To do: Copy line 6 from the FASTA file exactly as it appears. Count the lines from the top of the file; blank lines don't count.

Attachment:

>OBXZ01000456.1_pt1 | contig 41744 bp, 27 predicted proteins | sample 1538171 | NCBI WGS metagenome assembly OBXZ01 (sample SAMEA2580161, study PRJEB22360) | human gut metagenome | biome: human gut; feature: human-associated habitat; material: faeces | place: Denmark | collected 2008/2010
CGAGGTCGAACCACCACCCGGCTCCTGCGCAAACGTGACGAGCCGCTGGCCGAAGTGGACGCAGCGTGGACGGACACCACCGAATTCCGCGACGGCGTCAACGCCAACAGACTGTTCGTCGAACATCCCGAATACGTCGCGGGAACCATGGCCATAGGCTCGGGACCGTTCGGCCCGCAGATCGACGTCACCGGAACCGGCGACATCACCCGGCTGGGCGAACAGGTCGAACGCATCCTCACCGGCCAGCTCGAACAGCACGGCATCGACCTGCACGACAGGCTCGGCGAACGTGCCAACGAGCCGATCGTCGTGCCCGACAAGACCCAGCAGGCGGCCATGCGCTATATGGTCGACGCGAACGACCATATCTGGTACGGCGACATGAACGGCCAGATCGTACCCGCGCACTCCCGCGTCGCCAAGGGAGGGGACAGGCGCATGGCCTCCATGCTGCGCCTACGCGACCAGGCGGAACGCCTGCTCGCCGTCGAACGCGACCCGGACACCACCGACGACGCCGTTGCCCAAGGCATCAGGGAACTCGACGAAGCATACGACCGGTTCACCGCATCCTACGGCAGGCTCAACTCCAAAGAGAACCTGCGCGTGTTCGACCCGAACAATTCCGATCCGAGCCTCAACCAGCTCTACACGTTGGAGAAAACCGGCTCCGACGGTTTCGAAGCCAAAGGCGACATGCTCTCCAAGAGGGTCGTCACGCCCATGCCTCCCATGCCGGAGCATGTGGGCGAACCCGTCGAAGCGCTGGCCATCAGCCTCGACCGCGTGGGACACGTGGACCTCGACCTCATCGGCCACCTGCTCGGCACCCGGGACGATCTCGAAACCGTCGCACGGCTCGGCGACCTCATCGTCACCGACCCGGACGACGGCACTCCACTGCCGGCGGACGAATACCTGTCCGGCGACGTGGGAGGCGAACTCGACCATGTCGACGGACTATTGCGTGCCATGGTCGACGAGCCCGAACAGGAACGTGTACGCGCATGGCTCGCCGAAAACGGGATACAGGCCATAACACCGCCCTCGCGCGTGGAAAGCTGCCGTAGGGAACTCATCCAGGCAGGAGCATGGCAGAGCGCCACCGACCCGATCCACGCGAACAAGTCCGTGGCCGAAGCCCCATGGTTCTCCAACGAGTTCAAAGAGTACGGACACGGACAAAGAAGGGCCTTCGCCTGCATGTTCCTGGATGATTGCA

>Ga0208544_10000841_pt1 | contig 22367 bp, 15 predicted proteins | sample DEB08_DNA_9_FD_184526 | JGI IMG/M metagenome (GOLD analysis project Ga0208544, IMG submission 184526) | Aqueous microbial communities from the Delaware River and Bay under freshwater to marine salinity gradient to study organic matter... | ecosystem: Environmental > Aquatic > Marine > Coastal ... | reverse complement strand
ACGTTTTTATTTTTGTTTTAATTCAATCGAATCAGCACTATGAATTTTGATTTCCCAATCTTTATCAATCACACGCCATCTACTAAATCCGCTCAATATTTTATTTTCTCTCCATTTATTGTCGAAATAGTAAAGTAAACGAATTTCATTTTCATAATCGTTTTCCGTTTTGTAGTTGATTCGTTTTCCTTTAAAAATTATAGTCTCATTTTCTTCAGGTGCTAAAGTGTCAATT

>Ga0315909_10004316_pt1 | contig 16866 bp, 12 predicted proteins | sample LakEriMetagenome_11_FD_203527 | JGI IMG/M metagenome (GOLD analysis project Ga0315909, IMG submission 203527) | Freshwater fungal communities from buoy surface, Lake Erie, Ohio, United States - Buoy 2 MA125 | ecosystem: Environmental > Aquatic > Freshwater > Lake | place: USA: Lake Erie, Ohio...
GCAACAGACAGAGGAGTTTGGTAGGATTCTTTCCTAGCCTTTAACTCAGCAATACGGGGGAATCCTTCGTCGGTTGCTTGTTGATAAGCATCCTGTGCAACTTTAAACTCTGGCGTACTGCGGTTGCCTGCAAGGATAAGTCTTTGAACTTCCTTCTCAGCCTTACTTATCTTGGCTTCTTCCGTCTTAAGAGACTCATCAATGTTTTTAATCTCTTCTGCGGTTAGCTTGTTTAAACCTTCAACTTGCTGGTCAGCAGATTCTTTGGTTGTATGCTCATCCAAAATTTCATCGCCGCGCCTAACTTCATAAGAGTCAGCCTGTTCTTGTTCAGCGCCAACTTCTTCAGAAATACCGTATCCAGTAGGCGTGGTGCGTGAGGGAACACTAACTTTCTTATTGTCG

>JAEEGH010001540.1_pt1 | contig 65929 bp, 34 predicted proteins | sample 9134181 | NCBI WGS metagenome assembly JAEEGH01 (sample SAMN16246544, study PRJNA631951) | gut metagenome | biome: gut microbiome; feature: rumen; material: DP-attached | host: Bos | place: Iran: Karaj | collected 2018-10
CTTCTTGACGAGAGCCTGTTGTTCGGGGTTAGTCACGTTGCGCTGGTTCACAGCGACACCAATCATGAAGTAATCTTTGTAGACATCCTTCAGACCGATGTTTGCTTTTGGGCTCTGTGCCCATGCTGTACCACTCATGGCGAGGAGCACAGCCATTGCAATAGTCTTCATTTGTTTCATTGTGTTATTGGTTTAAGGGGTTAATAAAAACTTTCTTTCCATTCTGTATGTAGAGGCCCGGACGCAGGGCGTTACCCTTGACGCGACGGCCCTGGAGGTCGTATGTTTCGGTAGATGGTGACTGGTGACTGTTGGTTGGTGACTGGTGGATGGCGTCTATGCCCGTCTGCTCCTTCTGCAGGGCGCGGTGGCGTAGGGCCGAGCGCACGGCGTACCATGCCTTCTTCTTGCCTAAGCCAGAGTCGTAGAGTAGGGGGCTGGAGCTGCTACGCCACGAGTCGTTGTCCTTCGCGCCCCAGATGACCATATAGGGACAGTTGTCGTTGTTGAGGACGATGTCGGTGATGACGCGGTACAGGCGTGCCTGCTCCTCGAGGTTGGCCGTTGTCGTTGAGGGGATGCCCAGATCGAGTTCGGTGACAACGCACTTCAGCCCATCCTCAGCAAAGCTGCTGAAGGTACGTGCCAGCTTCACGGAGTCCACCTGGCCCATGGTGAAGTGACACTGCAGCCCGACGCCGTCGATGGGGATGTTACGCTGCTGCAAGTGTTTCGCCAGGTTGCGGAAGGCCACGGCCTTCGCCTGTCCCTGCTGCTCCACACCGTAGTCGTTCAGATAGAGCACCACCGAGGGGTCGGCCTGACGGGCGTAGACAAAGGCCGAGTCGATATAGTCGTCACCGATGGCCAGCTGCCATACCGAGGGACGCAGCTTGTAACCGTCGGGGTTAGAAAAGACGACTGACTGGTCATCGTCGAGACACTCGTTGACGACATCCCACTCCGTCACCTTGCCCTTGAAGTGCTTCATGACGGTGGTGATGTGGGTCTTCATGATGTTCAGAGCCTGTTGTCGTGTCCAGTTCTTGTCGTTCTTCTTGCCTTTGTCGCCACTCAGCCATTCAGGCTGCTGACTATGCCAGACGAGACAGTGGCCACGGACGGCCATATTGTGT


GCAACAGACAGAGGAGTTTGGTAGGATTCTTTCCTAGCCTTTAACTCAGCAATACGGGGGAATCCTTCGTCGGTTGCTTGTTGATAAGCATCCTGTGCAACTTTAAACTCTGGCGTACTGCGGTTGCCTGCAAGGATAAGTCTTTGAACTTCCTTCTCAGCCTTACTTATCTTGGCTTCTTCCGTCTTAAGAGACTCATCAATGTTTTTAATCTCTTCTGCGGTTAGCTTGTTTAAACCTTCAACTTGCTGGTCAGCAGATTCTTTGGTTGTATGCTCATCCAAAATTTCATCGCCGCGCCTAACTTCATAAGAGTCAGCCTGTTCTTGTTCAGCGCCAACTTCTTCAGAAATACCGTATCCAGTAGGCGTGGTGCGTGAGGGAACACTAACTTTCTTATTGTCG